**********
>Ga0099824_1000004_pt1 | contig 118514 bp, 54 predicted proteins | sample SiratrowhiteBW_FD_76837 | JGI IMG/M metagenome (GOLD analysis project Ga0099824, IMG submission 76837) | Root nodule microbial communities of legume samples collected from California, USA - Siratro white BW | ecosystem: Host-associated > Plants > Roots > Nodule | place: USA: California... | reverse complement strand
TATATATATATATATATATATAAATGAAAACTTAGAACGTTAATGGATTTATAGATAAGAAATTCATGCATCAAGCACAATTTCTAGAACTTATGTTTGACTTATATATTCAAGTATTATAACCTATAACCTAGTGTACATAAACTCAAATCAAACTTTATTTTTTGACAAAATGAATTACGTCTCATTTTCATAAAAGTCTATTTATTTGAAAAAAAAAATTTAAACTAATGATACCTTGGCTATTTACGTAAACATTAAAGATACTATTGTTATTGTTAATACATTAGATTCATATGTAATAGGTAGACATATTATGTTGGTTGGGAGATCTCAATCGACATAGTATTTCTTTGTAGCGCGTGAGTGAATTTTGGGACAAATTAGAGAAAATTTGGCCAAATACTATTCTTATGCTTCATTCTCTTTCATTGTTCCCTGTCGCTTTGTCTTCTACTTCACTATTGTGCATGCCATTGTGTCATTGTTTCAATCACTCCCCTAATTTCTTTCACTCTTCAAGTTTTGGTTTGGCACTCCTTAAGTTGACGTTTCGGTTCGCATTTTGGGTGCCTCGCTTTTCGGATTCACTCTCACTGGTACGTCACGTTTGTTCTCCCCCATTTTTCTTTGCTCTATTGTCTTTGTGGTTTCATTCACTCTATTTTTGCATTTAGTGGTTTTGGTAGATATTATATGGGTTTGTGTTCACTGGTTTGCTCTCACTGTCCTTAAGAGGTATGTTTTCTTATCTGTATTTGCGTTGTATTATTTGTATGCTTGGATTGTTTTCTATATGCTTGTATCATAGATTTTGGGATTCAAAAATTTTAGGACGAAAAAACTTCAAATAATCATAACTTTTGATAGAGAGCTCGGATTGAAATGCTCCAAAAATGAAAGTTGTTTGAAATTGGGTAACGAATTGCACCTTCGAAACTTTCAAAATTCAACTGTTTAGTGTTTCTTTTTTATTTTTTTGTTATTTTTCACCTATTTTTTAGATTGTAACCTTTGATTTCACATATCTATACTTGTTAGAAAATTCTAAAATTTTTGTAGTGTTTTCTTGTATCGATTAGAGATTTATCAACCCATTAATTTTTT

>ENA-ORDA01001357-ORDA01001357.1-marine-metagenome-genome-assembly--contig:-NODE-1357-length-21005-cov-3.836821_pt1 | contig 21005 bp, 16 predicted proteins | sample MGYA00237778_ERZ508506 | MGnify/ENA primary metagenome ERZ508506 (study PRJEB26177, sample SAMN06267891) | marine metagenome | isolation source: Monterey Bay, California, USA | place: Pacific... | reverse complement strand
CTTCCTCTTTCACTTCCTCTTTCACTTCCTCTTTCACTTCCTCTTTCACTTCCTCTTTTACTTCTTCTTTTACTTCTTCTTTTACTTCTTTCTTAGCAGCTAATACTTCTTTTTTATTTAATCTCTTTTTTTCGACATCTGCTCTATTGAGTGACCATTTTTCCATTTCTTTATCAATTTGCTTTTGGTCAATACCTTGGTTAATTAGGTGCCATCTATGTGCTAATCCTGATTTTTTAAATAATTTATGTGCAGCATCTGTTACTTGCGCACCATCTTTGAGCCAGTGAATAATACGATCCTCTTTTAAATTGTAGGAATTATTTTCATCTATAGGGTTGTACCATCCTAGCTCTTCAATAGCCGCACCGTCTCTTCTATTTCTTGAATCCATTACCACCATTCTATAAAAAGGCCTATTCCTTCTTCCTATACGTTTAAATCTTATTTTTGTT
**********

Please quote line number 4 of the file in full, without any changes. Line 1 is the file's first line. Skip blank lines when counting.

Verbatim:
CTTCCTCTTTCACTTCCTCTTTCACTTCCTCTTTCACTTCCTCTTTCACTTCCTCTTTTACTTCTTCTTTTACTTCTTCTTTTACTTCTTTCTTAGCAGCTAATACTTCTTTTTTATTTAATCTCTTTTTTTCGACATCTGCTCTATTGAGTGACCATTTTTCCATTTCTTTATCAATTTGCTTTTGGTCAATACCTTGGTTAATTAGGTGCCATCTATGTGCTAATCCTGATTTTTTAAATAATTTATGTGCAGCATCTGTTACTTGCGCACCATCTTTGAGCCAGTGAATAATACGATCCTCTTTTAAATTGTAGGAATTATTTTCATCTATAGGGTTGTACCATCCTAGCTCTTCAATAGCCGCACCGTCTCTTCTATTTCTTGAATCCATTACCACCATTCTATAAAAAGGCCTATTCCTTCTTCCTATACGTTTAAATCTTATTTTTGTT